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8th Combined Meeting Of Orthopaedic Research Societies (CORS)


Summary Statement

Flow chambers have been implemented in stem cell research to apply controlled dilational (volume changing) and deviatoric (shape changing) mechanical cues to living cells. Studies implementing such chambers demonstrate that controlled delivery of mechanical cues correlates strongly to changes in stem cell shape, structure, and fate.


A custom designed flow chamber, capable of delivering highly controlled stresses at the cellular scale, enables the study of flow-induced normal and shear stresses on cell behavior. Specifically, computational fluid dynamics (CFD) and multiphysics modeling (coupling of CFD with finite element models) allow for controlled delivery of mechanical cues via fluid flow and cell seeding protocols, concomitant to optical mapping of cell displacements due to mechanical load, and calculation of flow velocities, imbued stresses, and cellular strains within a given volume of interest. Akin to conducting a mechanical loading test on single cells and groups of cells, paired experimental and computational experiments using the custom-designed chamber enabled calculation of the flow field's effect on the cell(s) as well as the cells’ effect on the flow field, a critical step in predicting the local stress and strain fields at the cell-fluid interface within the chamber, during exposure to fluid flow. These stresses-strains experienced by stem cells demonstrate significant correlation to cell gene expression, and strongly suggest that stresses at the cell-fluid interface influence cell fate. The current study uses a parametric approach to define next steps to prospectively guide mechanically-modulated lineage commitment.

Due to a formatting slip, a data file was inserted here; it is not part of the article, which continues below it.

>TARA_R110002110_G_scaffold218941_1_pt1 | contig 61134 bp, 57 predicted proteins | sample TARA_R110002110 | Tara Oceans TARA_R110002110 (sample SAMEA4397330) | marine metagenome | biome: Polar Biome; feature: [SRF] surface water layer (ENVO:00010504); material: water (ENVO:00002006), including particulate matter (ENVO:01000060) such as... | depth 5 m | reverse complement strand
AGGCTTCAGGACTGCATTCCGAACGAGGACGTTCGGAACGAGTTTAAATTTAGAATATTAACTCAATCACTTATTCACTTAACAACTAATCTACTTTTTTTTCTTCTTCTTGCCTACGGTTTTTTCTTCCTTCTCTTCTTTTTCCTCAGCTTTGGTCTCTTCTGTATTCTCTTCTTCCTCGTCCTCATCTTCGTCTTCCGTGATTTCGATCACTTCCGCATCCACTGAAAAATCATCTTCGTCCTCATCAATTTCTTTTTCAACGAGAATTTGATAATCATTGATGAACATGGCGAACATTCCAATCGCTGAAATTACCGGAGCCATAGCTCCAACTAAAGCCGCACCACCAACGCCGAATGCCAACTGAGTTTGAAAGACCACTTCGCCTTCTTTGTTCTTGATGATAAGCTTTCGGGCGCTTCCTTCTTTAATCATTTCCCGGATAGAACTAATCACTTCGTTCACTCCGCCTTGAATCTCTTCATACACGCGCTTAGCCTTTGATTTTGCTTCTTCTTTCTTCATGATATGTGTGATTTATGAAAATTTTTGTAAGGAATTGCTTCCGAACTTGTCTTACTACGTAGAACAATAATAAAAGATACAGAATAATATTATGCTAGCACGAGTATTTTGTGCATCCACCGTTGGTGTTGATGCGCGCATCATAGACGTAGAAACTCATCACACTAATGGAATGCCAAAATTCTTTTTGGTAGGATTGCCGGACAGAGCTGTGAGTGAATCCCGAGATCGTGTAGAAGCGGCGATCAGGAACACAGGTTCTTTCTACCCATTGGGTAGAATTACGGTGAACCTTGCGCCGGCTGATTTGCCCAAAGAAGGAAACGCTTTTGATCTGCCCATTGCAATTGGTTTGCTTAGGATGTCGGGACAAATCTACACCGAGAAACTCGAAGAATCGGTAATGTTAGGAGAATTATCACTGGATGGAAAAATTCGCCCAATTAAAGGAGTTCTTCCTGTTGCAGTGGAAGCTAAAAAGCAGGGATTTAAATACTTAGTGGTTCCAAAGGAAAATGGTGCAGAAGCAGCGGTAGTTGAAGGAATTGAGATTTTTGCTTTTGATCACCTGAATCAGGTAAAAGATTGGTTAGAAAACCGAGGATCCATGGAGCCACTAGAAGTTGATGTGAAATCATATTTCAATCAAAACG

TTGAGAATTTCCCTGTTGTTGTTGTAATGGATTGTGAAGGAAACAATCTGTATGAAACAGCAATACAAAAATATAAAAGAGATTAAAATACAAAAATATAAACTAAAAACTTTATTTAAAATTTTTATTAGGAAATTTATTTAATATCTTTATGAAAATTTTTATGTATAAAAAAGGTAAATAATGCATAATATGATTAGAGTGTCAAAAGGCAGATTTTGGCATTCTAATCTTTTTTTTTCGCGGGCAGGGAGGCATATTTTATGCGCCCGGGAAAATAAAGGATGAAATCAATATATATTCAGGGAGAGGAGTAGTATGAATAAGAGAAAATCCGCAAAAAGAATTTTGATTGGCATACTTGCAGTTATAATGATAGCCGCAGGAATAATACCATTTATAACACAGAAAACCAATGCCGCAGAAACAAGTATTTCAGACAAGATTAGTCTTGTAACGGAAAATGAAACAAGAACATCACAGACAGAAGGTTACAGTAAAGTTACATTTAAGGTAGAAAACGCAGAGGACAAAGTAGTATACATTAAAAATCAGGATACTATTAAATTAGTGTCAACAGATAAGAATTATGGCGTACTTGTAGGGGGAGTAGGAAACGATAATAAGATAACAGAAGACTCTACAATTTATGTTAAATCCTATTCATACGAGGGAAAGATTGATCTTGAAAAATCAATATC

An experimentally validated, coupled computational fluid dynamics (CFD) finite element (FEM) model has elucidated the local mechanical environment at live cell surfaces during exposure to normal and shear stresses imparted by flow. The current study tests this model parametrically, assessing sensitivity of predicted stress-strain-fate relationships to estimates of cells’ mechanical properties, and prioritizing experiments for prospective mapping of the mechanome.


Results indicate that an accurate estimation of the cell's elastic modulus is critical for exact measurements of cell surface stresses and strains. However, an accurate estimation of the cell's Poisson's ratio is less critical for measurement validity. Furthermore, the application of a low pressure gradient to cells at high density maximises precise delivery of a range of mechanical cues. While next stage experiments can begin to map the stem cell mechanome, modifications to the current experimental setup will increase the range of deliverable stresses as well as the precision of these stresses.


Overall, the results of this study demonstrate the regions of the mechanome that can be experimentally assessed with current approaches, as well as the precision of these assessments, through the control of cell seeding density, pressure gradient, and fluid viscosity.